Foreign Minister Silvan Shalom told the secretary of state that the United States has to take into account that in the present government, there is no majority for the road map. The prevailing assumption among the ministers this week was that even after he returns from Washington, Sharon will not present the road map for authorization by the government.
Thus, it seems that Sharon has made a contribution to the disappearance of the road map, but he takes care not to appear so: He received Powell respectfully, provided him with a series of gestures toward the Palestinians to demonstrate good will and did his bit to bring about the meeting with Abu Mazen, which is supposed to take place on Saturday night. Sharon is taking care to make it appear that he is continuing to support the road map; for this reason he scolded Tourism Minister Binyamin Elon for having been involved in lobbying activities in the United States against the American move. Silvan Shalom is adopting the recommendations of the professional echelon at the Foreign Ministry, working toward improving Israel's diplomatic standing and encouraging Sharon to act in a way that will not cause displeasure in Washington. But the extent of his influence remains to be proved.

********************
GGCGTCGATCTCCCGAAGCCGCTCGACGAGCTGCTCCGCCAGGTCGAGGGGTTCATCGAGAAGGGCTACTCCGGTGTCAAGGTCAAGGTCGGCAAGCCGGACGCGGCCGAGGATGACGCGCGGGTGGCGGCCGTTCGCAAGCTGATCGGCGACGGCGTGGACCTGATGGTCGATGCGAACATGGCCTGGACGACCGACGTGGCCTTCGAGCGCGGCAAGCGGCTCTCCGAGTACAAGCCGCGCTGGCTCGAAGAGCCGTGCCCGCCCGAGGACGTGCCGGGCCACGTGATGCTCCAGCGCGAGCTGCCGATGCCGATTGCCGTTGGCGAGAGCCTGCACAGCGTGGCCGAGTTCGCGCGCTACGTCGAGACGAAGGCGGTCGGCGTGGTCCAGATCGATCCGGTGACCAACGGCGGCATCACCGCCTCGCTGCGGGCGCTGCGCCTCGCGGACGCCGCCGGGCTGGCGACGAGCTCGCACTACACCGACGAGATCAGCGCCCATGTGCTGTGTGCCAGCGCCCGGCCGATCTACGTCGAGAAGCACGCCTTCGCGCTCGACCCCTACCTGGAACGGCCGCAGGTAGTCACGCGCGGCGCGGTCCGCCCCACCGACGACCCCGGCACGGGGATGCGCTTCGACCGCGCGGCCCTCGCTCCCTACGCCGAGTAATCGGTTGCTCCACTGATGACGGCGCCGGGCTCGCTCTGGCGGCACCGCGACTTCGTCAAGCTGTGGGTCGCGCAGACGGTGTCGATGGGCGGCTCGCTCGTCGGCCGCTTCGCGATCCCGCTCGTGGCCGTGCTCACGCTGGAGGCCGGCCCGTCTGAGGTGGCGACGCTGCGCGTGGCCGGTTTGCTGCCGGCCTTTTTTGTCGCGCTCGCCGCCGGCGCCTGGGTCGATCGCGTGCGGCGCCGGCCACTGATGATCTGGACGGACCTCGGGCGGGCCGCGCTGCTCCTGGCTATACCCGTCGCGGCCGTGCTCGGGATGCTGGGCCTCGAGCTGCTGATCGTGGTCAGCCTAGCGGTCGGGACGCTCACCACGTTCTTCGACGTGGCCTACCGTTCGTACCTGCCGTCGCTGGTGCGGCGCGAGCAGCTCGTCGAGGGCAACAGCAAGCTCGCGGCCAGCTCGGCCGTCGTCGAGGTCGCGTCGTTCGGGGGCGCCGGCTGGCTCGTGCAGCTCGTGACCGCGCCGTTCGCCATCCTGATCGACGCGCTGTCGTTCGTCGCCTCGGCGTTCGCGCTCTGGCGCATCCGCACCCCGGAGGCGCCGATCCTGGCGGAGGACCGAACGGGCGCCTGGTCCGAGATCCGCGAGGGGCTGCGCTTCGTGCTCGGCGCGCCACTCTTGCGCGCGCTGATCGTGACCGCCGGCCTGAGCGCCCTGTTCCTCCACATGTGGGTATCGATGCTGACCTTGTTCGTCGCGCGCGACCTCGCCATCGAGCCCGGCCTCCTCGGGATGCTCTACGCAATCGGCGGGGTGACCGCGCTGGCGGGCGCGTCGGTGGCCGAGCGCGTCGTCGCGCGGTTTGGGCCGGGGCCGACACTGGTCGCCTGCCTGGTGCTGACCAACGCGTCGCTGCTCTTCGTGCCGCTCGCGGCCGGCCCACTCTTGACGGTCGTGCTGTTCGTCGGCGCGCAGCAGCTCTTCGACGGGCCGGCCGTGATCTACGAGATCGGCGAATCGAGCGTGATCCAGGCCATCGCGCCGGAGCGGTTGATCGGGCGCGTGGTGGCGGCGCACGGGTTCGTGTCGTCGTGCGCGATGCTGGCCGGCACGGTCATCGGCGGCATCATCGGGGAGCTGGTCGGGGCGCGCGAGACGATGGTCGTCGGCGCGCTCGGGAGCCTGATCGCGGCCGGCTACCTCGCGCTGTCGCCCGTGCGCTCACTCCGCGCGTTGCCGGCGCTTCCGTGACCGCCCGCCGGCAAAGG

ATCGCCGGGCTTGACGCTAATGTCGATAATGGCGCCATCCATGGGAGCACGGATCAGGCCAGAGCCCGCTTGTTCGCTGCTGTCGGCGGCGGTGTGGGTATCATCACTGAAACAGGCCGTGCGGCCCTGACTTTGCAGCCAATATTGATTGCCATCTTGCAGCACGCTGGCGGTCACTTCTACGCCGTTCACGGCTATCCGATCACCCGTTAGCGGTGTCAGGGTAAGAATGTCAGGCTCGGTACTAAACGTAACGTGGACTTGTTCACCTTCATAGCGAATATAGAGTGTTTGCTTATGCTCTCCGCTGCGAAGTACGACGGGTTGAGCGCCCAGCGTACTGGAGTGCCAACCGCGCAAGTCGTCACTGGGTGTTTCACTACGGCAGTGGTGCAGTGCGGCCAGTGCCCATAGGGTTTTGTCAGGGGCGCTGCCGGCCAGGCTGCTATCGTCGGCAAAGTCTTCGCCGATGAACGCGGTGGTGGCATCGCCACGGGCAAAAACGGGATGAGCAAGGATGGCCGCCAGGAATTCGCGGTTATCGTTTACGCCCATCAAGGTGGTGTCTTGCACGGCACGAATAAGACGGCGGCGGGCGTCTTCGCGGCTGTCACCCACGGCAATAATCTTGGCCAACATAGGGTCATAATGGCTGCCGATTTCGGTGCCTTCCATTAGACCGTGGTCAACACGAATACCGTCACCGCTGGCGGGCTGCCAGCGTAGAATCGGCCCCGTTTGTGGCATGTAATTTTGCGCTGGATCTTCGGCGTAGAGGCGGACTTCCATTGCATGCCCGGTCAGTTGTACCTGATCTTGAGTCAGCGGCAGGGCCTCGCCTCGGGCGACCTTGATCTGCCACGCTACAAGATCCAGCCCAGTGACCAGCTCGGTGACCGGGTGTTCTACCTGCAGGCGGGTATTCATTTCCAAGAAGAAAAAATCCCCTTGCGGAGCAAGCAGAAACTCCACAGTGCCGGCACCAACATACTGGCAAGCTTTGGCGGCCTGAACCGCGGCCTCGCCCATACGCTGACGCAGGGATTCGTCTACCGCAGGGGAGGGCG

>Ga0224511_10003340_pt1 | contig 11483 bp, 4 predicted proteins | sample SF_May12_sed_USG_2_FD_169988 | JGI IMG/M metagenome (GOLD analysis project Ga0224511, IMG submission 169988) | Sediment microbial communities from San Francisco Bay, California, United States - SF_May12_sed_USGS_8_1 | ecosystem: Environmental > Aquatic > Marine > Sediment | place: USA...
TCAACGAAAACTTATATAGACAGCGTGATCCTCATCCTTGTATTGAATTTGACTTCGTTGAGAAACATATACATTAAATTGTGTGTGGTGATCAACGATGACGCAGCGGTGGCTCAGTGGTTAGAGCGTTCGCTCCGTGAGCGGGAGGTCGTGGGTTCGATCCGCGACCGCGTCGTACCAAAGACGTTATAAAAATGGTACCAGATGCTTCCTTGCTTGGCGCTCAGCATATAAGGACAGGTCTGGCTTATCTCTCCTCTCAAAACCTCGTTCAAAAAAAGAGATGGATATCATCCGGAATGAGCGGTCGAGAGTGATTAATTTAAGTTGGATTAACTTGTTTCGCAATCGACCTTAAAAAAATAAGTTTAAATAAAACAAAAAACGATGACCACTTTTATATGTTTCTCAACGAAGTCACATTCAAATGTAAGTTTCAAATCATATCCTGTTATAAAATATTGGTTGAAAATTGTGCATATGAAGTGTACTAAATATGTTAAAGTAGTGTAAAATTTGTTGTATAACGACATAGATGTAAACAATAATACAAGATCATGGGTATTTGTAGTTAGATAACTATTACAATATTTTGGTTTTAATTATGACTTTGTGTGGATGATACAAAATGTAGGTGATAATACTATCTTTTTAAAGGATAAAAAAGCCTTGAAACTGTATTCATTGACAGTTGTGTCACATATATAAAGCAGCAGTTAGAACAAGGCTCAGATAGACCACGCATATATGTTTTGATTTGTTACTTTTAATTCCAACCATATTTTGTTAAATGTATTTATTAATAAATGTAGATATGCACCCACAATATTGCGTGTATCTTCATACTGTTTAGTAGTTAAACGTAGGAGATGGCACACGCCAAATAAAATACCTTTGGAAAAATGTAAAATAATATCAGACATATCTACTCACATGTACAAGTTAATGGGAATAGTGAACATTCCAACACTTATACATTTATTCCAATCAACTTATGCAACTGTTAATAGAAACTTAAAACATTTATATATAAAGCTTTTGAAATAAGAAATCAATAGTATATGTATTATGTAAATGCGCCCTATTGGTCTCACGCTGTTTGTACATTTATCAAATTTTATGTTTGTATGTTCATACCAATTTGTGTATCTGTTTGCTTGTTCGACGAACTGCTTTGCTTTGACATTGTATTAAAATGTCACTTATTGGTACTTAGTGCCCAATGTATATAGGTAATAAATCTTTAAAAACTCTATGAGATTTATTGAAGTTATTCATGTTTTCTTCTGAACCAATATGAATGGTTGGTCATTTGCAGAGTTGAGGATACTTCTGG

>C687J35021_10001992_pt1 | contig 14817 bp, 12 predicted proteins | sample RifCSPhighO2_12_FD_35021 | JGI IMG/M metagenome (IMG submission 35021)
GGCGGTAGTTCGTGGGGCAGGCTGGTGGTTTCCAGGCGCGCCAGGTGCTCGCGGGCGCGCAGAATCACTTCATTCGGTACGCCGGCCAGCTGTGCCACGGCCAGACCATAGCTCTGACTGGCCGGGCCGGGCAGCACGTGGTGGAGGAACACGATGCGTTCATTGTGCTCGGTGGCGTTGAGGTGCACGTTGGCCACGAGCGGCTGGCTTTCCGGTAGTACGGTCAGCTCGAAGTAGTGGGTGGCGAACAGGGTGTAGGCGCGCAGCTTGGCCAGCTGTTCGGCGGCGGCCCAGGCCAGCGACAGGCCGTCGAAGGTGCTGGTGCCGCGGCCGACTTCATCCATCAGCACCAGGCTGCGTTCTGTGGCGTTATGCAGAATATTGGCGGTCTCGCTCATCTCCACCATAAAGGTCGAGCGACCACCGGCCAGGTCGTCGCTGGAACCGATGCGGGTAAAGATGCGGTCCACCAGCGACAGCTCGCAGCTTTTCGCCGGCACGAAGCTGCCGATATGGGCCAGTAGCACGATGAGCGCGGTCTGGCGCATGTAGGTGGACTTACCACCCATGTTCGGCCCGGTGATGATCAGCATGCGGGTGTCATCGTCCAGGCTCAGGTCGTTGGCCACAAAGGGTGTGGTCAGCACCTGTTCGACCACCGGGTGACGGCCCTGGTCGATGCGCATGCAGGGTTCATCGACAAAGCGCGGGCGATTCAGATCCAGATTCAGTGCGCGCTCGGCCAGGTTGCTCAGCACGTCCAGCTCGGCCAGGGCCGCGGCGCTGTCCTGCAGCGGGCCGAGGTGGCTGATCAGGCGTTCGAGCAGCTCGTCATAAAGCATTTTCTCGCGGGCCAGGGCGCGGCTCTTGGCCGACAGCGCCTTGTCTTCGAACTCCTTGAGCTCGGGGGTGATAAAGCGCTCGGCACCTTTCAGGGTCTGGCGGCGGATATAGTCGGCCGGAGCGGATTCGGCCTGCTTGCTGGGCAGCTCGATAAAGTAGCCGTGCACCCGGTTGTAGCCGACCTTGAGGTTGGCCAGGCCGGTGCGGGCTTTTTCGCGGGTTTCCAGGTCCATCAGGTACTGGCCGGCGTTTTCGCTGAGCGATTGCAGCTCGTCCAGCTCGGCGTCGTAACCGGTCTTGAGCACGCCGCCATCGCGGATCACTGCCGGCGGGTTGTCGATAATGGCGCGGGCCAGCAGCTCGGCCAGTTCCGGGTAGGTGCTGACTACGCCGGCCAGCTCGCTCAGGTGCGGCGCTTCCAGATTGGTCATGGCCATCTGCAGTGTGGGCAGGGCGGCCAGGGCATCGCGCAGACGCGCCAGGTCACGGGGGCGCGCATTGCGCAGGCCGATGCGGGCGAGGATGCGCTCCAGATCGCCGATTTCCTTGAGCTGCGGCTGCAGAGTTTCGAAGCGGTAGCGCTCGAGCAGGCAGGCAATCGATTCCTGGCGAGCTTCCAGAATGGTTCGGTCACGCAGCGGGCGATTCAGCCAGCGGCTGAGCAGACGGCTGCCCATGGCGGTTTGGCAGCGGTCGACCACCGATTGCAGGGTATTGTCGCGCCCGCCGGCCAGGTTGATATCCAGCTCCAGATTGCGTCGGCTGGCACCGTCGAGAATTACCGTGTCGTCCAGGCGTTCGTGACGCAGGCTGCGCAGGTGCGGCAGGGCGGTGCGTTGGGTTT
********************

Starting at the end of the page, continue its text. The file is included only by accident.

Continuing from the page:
The Bush vision, which was translated into the language of the road map and was the catalyst that brought about the appointment of Abu Mazen as Palestinian prime minister, seems like a fading dream right now. The optimism that was sparked for a moment after the changing of the guard in the Palestinian leadership is making way for a familiar disappointment: On neither side have conditions ripened for cooling the conflict. On the Palestinian side, there is no critical mass to bring about the expulsion of Arafat or self-liberation from his destructive influence. On the Israeli side, no lever has been constructed to lift Ariel Sharon out of his trench. A government that says of itself that it is not "able" (i.e.: willing) to approve the road map is saying, in effect, that it does not intend to resolve the conflict and that it prefers to perpetuate the existing situation. The forecast by Chief of Staff Moshe Ya'alon a few weeks ago, that within a short time the violent stage in the current round of hostilities will end - this week looked like another wish exploding on the cliffs of reality.